Watch our video interview with Mark Ellinger, the High Cost of Mental Illness, as he talks about what living with Bipolar Disorder is like for him, the impact severe mental illness has had on his life, and what he’s learned from living with a mental illness.
You can find all mental health video interviews from the HealthyPlace Mental Health TV Show in the table of contents.
Share Your Experiences
Are you living with Bipolar Disorder or another severe mental illness? Has living with a mental illness ever felt like not really living at all? We invite you to call us at 1-888-883-8045 and share your experiences and insights on the high cost of mental illness. (Info on Sharing Your Mental Health Experiences here.) You can also leave comments below.
It seems to me that navigating life with a mental illness is a full-time occupation. Not only that, it can feel awfully futile at times – like Sisyphus ceaselessly rolling his rock up a mountain only to watch it tumble back down again. Employed or not, the 2 million plus Americans with bipolar disorder are certainly working. Marked by shifts between dramatically high and low moods, bipolar disorder is a serious psychiatric condition that can be fatal, particularly during depressive episodes. I suspect that managing the symptoms of bipolar disorder is a job in and of itself.
Bipolar Disorder Symptoms And Job Performance
But earning a paycheck is a source of pride for many people. A sense of accomplishment can be comforting and motivating, perhaps most notably for people who struggle with mental health conditions. It’s a special kind of defeat when mental illness stands in the way of employment, and bipolar disorder does exactly that for many people. Others are able to function and even thrive on the job despite the symptoms of bipolar disorder. How do they do it?
Peter Zawistowski is a veteran entrepreneur, part-time television engineer, and writer. He’s also diagnosed with bipolar II. Mr. Zawistowski shares his insights as the author of the Work and Bipolar or Depression blog here at HealthyPlace.
In the blog, Peter discusses how his mental illness doesn’t bar him from the working world. He discusses the challenges of managing his bipolar disorder symptoms and shares with us some of what has been most helpful for him in the workplace. Visit the blog and see what tips can help you cope with bipolar disorder in the workplace.
The Stigma of Bipolar in the Workplace: Yes, Of Course ‘We’ Work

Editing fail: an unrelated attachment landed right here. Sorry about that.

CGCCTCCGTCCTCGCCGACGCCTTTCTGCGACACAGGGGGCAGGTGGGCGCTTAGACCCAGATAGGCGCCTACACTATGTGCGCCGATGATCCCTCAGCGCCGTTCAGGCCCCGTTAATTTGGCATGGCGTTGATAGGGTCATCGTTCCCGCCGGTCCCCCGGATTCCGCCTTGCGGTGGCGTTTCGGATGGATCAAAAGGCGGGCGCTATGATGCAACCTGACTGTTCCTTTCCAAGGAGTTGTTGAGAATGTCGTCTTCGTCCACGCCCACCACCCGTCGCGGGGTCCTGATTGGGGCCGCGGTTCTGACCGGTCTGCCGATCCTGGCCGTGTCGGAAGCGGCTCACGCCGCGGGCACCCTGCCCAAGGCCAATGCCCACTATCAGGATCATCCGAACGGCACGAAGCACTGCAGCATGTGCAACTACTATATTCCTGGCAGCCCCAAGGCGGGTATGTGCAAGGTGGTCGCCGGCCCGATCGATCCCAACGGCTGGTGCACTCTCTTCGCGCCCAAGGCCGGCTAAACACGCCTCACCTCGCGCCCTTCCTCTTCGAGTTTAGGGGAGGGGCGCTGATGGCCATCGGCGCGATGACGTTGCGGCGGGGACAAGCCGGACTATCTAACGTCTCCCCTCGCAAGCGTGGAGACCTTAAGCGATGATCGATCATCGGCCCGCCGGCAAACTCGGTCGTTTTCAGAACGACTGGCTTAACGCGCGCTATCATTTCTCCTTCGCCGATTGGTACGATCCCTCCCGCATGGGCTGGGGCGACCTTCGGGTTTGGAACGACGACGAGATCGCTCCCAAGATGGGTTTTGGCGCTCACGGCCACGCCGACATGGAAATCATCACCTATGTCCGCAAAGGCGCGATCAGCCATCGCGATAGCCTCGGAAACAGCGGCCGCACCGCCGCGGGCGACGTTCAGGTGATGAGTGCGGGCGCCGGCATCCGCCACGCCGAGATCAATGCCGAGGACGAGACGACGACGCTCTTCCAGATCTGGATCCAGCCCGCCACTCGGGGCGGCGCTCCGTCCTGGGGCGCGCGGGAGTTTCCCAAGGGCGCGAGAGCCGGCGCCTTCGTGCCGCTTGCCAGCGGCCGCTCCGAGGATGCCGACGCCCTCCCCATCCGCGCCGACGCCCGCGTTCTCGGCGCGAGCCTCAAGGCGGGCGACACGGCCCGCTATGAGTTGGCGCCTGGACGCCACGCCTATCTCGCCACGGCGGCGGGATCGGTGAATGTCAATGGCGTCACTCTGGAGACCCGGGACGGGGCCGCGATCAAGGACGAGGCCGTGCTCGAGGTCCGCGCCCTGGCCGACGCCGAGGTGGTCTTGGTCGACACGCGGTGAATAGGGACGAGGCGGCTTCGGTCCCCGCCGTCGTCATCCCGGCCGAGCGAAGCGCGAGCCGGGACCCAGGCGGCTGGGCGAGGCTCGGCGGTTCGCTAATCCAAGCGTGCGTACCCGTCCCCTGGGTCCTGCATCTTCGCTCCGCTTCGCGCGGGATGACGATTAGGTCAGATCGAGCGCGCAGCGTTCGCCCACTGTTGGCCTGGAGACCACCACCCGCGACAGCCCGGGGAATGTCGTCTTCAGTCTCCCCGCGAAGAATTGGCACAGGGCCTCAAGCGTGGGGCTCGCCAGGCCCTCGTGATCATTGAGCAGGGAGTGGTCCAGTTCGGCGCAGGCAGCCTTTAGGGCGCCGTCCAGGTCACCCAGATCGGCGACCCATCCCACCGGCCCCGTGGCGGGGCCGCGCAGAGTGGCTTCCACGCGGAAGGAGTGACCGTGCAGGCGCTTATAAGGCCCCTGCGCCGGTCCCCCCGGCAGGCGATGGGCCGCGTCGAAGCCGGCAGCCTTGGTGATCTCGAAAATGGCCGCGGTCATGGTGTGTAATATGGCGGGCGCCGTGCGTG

I’m reading the Bipolar Vida blog, and wondering “how much can one person take?” Cristina, admittedly, had a bad childhood which, she says, probably triggered the bipolar disorder she now lives with.
In the months since she started her bipolar blog here at HealthyPlace.com, Cristina has endured depressive episodes, hypomania, and everything else bipolar disorder can bring your way. Yet, in almost every blog post, she mentions that she’s doing everything she can to keep her bipolar recovery on track.
I’ve often pondered the subject of what it’s like inside your mind, living with bipolar disorder or some other serious mental illness. You know your brain is sick, but due to the limits of present day science and what your sick mind is doing to you, there’s only so much that you can do to fix it. So you’re left to live with whatever it delivers that moment, that day. It’s not a pretty image.
Glamorizing Bipolar Disorder
If you’ve been around the web, I’m sure you’ve seen pages about celebrities with bipolar disorder. We have our own list of bipolar celebrities. Maybe this is an attempt to minimize or normalize bipolar disorder; or make it cool. “Look, everyone has it!”
Does it make it any easier to face the ravages of mania and depression on a daily basis? I’m guessing not.
“Sick would still be sick. Nothing gets you better except getting better. Being better.
In bipolar disorder, this is being “in remission”. You never get to be not bipolar. You get remission from illness. For a while you’re “better”. You remit. Until you don’t.”
“And I don’t.”
Join us Wednesday, June 9, at 3p CT, 4 EST for the live show and a look inside the bipolar mind of Natasha Tracy. As always, you can ask our guest your personal questions.
From Natasha Tracy
I discovered I was bipolar like all good nerds do – by doing research on the internet. It was December 1998 and the only evidence of the discovery was a ream of paper full of facts on bipolar disorder, and an empty tissue box.
From that very moment, I knew it was “bad” to be bipolar. I knew this because I had read that there was no cure, and it was a lifetime ailment. I knew this because I knew I would be on medication for the rest of my life. I knew this because every site proclaimed “with treatment people with bipolar disorder can lead normal, healthy lives”. This is only ever written because it is in question. It is only ever written because many of us don’t.
And from that very moment, I started feeling bad about having bipolar disorder. I felt bad I had allowed myself to get it. I felt bad that I couldn’t think my way out of it. I felt bad that no matter what I did, bipolar disorder was still there.
In short, I thought all the things that day that people still preconceive today; and it is these thoughts and their implications that make it frightening to publicly be bipolar. It is the idea that I have done something wrong to get it, and that I am bad because of it. It is the idea that I could change if I wanted to, but that I just don’t want it enough. It is the idea that I’m crazy, unpredictable, untrustworthy, and likely to go off my meds and run wild at any moment.
And I know that being publicly bipolar is career suicide. I know that if you have two candidates in front of you, you never pick the one with a mental illness. I know that even getting into a relationship is hard because people are afraid of what I might do to them. I know that many people don’t approve of, or like me, just because I have this disorder and because it is treated with medication they deem to be “poison”. I know that in the eyes of some, I will always be crazy, and that will always be unacceptable.
Share Your Experiences on the Bipolar Mind
What is it really like living with Bipolar Disorder? Glamorous or not? We invite you to call us at 1-888-883-8045 and share your experiences and insights on the issue. (Info on Sharing Your Mental Health Experiences here.) You can also leave comments below.
After June 15, 2010, can watch our interview with Natasha Tracy on the HealthyPlace Mental Health TV Show homepage by clicking the on-demand button on the player. The show is titled “Inside the Bipolar Mind of Natasha Tracy.”